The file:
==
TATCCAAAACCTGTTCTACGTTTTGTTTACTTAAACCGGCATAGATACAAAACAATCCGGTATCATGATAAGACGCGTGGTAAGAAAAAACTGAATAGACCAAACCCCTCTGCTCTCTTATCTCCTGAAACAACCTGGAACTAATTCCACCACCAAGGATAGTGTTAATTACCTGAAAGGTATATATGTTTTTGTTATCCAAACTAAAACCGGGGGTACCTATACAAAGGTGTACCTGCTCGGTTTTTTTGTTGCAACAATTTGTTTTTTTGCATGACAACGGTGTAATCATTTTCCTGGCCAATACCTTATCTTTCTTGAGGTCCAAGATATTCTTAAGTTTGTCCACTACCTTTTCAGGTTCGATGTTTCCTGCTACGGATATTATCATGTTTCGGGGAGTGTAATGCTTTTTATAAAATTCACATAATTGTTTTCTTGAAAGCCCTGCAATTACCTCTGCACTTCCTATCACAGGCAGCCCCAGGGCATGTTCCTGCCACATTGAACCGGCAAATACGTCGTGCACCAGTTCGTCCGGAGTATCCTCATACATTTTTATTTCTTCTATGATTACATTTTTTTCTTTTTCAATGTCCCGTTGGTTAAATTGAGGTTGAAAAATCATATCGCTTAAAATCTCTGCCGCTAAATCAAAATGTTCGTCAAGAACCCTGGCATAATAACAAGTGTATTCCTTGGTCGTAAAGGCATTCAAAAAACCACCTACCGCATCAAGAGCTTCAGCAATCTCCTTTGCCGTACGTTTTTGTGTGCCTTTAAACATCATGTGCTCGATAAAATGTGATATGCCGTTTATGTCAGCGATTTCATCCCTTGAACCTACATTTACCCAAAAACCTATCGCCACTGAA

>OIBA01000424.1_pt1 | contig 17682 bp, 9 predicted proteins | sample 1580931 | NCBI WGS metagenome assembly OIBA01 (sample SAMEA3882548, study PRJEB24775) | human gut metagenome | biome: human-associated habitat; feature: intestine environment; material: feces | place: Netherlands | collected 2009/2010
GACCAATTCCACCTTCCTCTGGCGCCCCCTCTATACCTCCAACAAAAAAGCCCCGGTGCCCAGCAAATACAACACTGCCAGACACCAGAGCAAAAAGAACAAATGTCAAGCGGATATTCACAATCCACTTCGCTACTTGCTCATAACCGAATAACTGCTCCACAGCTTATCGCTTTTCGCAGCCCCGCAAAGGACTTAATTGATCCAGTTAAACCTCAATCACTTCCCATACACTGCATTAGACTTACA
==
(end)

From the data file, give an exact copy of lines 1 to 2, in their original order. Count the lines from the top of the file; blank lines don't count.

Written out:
TATCCAAAACCTGTTCTACGTTTTGTTTACTTAAACCGGCATAGATACAAAACAATCCGGTATCATGATAAGACGCGTGGTAAGAAAAAACTGAATAGACCAAACCCCTCTGCTCTCTTATCTCCTGAAACAACCTGGAACTAATTCCACCACCAAGGATAGTGTTAATTACCTGAAAGGTATATATGTTTTTGTTATCCAAACTAAAACCGGGGGTACCTATACAAAGGTGTACCTGCTCGGTTTTTTTGTTGCAACAATTTGTTTTTTTGCATGACAACGGTGTAATCATTTTCCTGGCCAATACCTTATCTTTCTTGAGGTCCAAGATATTCTTAAGTTTGTCCACTACCTTTTCAGGTTCGATGTTTCCTGCTACGGATATTATCATGTTTCGGGGAGTGTAATGCTTTTTATAAAATTCACATAATTGTTTTCTTGAAAGCCCTGCAATTACCTCTGCACTTCCTATCACAGGCAGCCCCAGGGCATGTTCCTGCCACATTGAACCGGCAAATACGTCGTGCACCAGTTCGTCCGGAGTATCCTCATACATTTTTATTTCTTCTATGATTACATTTTTTTCTTTTTCAATGTCCCGTTGGTTAAATTGAGGTTGAAAAATCATATCGCTTAAAATCTCTGCCGCTAAATCAAAATGTTCGTCAAGAACCCTGGCATAATAACAAGTGTATTCCTTGGTCGTAAAGGCATTCAAAAAACCACCTACCGCATCAAGAGCTTCAGCAATCTCCTTTGCCGTACGTTTTTGTGTGCCTTTAAACATCATGTGCTCGATAAAATGTGATATGCCGTTTATGTCAGCGATTTCATCCCTTGAACCTACATTTACCCAAAAACCTATCGCCACTGAA

>OIBA01000424.1_pt1 | contig 17682 bp, 9 predicted proteins | sample 1580931 | NCBI WGS metagenome assembly OIBA01 (sample SAMEA3882548, study PRJEB24775) | human gut metagenome | biome: human-associated habitat; feature: intestine environment; material: feces | place: Netherlands | collected 2009/2010